The Syrian Jewish community numbered tens of thousands of Jews at their peak, and were headed by famous Jewish sages, kabbalists and legal authorities. The Syrian Jews had communities throughout the country, and grand synagogues containing hundreds of Torah scrolls. Today, what remains of this illustrious Jewish community are two tiny Jewish communities in the two main cities, Damascus and Aleppo, but as of this week, no Jews remain in Aleppo.
In the month of July, 2014 a foreign press agency reported that only 40 Jews are left in Syria. The small community has shrunk considerably in recent months.
“We still keep Torah and mitzvot, we try to pray in the main synagogue in Damascus, which is still standing,” A., a member of the Syrian Jewish community in the capital, said in a rare telephone call. “We try to pray the morning, afternoon and evening prayers in a minyan in the central synagogue in Damascus, and keep the holiday customs according to the Damascus tradition.”
A.‘s nervousness could be felt in the conversation, a result of the constant fear of the Syrian regime wiretapping the phone and finding out what he was saying. “We live alongside Muslims as we always have, and keep a low profile. Unlike in the past, the community is very small,” he said.
A. also related that in the beginning of the year, there were about 140 Jews in Syria, and now there are less than fifty. “We are forty Jews in the capital of Damascus, and there are no men in Aleppo,” he noted. “There are seven women living in the Jewish neighborhood there, and we are in touch with them and try to help them as much as possible.” Now, as noted, these women left Aleppo.
A year and a half after the war broke out in Syria, Yom L’Yom and other media published heartbreaking pictures of the destruction of the Elijah the Prophet synagogue in Jubara, in northeast Damascus. Following shelling by Syrian forces, the pictures show the ancient synagogue, which was built more than 400 years ago, in ruins.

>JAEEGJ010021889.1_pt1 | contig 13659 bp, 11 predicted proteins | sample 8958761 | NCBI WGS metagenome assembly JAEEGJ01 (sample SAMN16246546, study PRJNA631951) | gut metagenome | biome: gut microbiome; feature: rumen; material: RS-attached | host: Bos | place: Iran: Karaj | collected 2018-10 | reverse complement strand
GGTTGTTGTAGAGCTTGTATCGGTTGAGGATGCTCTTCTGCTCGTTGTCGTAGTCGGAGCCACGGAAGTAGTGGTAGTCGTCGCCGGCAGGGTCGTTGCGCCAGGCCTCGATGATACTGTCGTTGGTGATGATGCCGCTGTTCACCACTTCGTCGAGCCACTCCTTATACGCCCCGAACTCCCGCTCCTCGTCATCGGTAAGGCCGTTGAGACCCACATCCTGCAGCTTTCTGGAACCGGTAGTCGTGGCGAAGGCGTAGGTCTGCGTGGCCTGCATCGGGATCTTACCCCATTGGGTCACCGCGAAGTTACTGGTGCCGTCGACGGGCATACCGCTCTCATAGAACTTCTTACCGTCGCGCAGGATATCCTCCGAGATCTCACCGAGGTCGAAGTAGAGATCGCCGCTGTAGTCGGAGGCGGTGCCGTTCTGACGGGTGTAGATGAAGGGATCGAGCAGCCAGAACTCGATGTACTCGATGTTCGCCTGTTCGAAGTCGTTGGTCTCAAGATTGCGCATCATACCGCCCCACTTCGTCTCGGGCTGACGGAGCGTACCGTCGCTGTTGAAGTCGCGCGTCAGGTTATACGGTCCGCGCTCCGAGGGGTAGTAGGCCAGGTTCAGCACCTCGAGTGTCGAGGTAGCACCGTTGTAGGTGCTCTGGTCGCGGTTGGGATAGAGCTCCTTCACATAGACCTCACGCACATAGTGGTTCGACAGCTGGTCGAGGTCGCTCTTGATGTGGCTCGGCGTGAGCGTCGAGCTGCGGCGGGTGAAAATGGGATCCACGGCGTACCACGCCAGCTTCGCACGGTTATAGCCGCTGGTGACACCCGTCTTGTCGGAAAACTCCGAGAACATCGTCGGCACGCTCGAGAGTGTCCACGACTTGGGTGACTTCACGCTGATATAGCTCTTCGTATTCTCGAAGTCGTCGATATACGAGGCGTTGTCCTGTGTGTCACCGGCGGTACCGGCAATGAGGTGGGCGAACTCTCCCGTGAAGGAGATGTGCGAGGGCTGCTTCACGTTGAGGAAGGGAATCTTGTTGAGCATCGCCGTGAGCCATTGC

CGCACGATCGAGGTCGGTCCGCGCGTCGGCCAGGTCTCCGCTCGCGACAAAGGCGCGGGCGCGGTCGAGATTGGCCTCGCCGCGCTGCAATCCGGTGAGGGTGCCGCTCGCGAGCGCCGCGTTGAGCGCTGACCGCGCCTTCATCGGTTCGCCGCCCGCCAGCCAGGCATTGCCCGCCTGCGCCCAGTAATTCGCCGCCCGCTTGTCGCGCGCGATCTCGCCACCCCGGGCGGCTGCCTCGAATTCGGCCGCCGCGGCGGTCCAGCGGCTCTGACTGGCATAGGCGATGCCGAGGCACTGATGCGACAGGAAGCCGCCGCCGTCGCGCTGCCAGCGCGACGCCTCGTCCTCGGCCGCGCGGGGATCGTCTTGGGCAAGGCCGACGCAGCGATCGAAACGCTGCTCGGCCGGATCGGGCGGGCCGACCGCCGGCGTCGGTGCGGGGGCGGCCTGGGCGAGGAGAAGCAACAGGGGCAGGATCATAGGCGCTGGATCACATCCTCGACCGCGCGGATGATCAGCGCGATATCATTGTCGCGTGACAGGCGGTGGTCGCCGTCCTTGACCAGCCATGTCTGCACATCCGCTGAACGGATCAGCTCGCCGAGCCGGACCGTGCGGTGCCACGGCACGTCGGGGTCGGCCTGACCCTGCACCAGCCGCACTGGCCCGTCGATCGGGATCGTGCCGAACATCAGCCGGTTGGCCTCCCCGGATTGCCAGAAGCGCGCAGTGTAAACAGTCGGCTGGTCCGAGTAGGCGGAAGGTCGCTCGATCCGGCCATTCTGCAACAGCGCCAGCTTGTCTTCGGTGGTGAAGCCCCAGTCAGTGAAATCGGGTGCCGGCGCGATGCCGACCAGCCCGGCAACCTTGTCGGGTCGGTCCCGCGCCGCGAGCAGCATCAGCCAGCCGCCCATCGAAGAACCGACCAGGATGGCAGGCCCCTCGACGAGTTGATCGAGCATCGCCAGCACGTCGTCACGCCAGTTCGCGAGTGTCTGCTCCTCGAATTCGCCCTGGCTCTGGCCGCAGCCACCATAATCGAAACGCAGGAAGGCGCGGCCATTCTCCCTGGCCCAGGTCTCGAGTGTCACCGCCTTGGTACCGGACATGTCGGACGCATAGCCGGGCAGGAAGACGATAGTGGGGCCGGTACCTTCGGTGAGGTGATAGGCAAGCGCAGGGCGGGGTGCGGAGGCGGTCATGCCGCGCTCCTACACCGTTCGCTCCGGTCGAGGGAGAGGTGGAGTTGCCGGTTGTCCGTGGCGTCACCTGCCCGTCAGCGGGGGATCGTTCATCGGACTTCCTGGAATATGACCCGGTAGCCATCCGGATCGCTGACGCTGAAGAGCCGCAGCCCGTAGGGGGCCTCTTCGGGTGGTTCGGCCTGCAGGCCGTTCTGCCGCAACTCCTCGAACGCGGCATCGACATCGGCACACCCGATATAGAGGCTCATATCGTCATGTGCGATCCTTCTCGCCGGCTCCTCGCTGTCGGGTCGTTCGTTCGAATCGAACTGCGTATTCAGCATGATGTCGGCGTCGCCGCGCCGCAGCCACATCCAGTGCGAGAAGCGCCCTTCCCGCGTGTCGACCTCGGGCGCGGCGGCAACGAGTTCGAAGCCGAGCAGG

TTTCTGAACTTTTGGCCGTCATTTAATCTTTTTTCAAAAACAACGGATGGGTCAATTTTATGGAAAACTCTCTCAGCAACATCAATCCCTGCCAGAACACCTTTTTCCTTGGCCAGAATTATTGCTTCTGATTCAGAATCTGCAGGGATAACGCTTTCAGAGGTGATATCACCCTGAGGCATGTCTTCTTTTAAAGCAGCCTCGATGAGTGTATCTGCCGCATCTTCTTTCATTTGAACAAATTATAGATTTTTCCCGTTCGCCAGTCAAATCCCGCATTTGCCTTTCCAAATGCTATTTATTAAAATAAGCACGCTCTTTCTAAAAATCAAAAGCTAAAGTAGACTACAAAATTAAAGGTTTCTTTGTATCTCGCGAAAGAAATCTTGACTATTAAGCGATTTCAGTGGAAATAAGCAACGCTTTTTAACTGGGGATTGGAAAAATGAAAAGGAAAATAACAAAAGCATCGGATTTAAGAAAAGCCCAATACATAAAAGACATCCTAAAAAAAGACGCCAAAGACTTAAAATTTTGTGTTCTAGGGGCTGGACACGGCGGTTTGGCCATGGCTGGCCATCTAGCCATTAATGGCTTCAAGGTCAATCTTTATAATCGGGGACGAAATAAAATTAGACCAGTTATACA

Official Israeli sources noted that over the years, Israel provided the holiday needs of the Jewish minority in Syria through a third party.
The Jewish cemetery in Damascus is in terrible shape, A. says. “The greatest Torah sages and kabbalists were buried in the Damascus and Aleppo cemeteries, and now because of the war and because of the small community, there is no one to care for their monuments,” he said.
Contact Was Lost With the Jews Due to the State of War
Rabbi Nathan Hadid, who heads the Machon Shaar Binyamin, which researches Damascus Jewry, told Yom L’Yom that the majority of Jews in Syria are elderly, and the situation in Damascus is terrible. There is no reliable and accurate information about the Jews’ condition there and how many remain. It is certain that there is no longer a minyan (quorum for prayers). Jewish communities the worldwide are greatly concerned about those who remain. Those who left Damascus in the last aliya and individuals who left after them immigrated to the United States and South America countries. Some of them came afterwards to the Holy Land.
Is it possible to talk to the Jews who remain?
“Today there is no contact with Jews who remained there, despite the availability of electronic media. The Jews there are afraid to talk and say anything for fear that the government is wiretapping the phones.”
Is there a cohesive community of Jews from Damascus somewhere?
“Thank G-d, we established our organization called Machon Shaar Binyamin for all Damascus Jews living in Israel and abroad, to eternalize our illustrious heritage and revive it for the younger generation who wants to know about their rich Jewish community which was wiped off the map. Machon Shaar Binyamin has received many calls about the community’s customs, family affairs and the birthdates of those who were born in Damascus in the past 150 years, from those who want to determine their family’s lineage.
“Until now, our Machon has published weekday prayer books, holiday prayer books, Passover Haggadahs including hundreds of comments by Damascus scholars including those whose names nobody knows. We recently published a critical and corrected edition of a rare book, the Damascus Jews’ 'Sabbath Petitions”, a huge effort by expert musicians to raise the prestige of the Damascus Jewish communities.”